Black women disproportionately experience violence at home, at school, on the job, and in their neighborhoods. The Status of Black Women in the United States details these many types of violence. Black women face high rates of intimate partner violence, rape, and homicide. Black girls and women also experience institutionalized racism; they are disproportionately punished in school, funneled into the criminal justice system after surviving physical or sexual abuse, disproportionately subjected to racial profiling and police brutality, and incarcerated at rates far exceeding their share of the population. By drawing on available studies the report helps lay the foundation necessary for positive change.
The data show that:
- More than four in ten Black women experience physical violence from an intimate partner during their lifetimes. White women, Latinas, and Asian/Pacific Islander women report lower rates.
- Black women also experience significantly higher rates of psychological abuse—including humiliation, insults, name-calling, and coercive control—than do women overall.
- Sexual violence affects Black women at high rates. More than 20 percent of Black women are raped during their lifetimes—a higher share than among women overall.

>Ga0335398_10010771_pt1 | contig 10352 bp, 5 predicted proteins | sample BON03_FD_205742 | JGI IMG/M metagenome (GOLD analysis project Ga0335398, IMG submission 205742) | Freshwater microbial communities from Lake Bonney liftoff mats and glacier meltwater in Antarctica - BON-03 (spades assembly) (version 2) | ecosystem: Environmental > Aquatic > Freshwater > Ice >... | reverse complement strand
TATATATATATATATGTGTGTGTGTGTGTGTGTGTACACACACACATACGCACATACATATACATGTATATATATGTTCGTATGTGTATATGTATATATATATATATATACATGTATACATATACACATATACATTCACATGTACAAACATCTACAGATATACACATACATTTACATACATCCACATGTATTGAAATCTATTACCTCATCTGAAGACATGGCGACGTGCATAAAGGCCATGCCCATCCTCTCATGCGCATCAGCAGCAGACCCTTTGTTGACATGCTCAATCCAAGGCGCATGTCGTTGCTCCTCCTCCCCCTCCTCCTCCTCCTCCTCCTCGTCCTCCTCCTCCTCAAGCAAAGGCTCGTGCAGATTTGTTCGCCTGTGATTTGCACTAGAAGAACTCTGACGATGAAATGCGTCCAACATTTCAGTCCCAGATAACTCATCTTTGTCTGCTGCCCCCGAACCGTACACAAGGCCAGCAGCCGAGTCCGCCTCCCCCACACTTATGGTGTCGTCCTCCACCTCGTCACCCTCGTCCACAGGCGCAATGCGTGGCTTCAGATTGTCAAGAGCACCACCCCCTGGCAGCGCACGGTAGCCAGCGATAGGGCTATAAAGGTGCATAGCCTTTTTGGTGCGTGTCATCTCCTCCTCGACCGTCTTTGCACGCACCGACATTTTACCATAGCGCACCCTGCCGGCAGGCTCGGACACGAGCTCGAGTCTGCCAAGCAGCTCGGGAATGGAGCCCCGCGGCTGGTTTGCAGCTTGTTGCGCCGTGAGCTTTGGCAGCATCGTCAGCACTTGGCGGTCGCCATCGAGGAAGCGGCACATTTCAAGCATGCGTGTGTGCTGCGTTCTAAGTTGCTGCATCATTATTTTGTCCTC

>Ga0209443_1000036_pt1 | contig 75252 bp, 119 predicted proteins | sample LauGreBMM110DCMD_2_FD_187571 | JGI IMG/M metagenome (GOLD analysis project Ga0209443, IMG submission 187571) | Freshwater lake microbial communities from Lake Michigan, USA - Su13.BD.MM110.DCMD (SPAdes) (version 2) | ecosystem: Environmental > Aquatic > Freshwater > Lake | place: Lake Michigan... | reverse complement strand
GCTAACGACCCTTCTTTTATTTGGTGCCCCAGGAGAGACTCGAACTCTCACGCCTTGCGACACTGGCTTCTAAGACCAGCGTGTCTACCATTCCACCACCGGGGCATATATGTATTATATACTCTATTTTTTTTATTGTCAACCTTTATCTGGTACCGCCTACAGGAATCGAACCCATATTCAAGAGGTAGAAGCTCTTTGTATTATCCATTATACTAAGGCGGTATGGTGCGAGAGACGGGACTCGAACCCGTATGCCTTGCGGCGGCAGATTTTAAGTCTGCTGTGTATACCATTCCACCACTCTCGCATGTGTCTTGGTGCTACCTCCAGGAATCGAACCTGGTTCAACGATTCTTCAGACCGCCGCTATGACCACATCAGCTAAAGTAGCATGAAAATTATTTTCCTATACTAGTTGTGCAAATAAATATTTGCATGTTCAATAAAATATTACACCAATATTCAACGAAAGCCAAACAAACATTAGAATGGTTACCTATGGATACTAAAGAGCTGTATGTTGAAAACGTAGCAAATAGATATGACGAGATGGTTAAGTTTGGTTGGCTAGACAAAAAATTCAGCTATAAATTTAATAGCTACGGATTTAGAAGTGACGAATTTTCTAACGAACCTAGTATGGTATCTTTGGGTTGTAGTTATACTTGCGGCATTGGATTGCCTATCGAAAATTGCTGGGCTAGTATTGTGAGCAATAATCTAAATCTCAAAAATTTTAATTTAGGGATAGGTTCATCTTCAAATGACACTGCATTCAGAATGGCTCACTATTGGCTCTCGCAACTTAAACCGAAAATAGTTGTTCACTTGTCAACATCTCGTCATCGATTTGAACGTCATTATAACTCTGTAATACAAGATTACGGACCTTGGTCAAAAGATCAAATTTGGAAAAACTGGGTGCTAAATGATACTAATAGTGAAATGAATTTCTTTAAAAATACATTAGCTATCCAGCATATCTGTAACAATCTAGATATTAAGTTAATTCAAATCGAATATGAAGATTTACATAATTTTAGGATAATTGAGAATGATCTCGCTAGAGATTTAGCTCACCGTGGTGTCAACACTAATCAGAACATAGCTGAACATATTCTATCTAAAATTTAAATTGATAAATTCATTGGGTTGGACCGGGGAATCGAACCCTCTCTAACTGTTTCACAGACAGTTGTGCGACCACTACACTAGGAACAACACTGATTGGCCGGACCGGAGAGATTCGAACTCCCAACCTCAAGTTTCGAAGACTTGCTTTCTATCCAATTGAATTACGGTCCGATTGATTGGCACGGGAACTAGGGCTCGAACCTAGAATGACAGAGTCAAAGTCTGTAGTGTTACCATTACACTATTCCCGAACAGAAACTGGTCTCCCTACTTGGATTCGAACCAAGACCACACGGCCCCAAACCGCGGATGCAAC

- Black women face a particularly high risk of being killed at the hands of a man. A 2015 Violence Policy Center study finds that Black women were two and a half times more likely to be murdered by men than their White counterparts. More than nine in ten Black female victims knew their killers.
Racial disparities pervade the educational and criminal justice systems. Black girls are suspended or expelled from public schools at much higher rates than other girls. School administrators are more apt to perceive Black girls as “disruptive” or “loud” compared with other groups of boys and girls, and Black girls are more likely to be punished for dress code violations, talking back to teachers, and “defiance.”
Not surprisingly, multiple suspensions and expulsions impede some Black girls’ educational success. School discipline disparities can also contribute to girls’ disproportionate involvement with the criminal justice system. Black girls make up nearly one-third of the girls referred to law enforcement, and over 40 percent of girls arrested in connection with a school incident.
For too many Black girls school leads to imprisonment. Black girls aged 18-19 were four times more likely to be imprisoned than White girls. Girls and women of color are the fastest growing populations in American prisons. Scholars cited in the report ascribe disproportionate incarceration rates to racial disparities in school discipline, “War on Drugs” policies, and other forms of institutionalized racism and sexism.
Formerly incarcerated Black women experience long-term economic, political, occupational, educational, and physical consequences. The report comprehensively describes the urgent need to prevent violence against black women.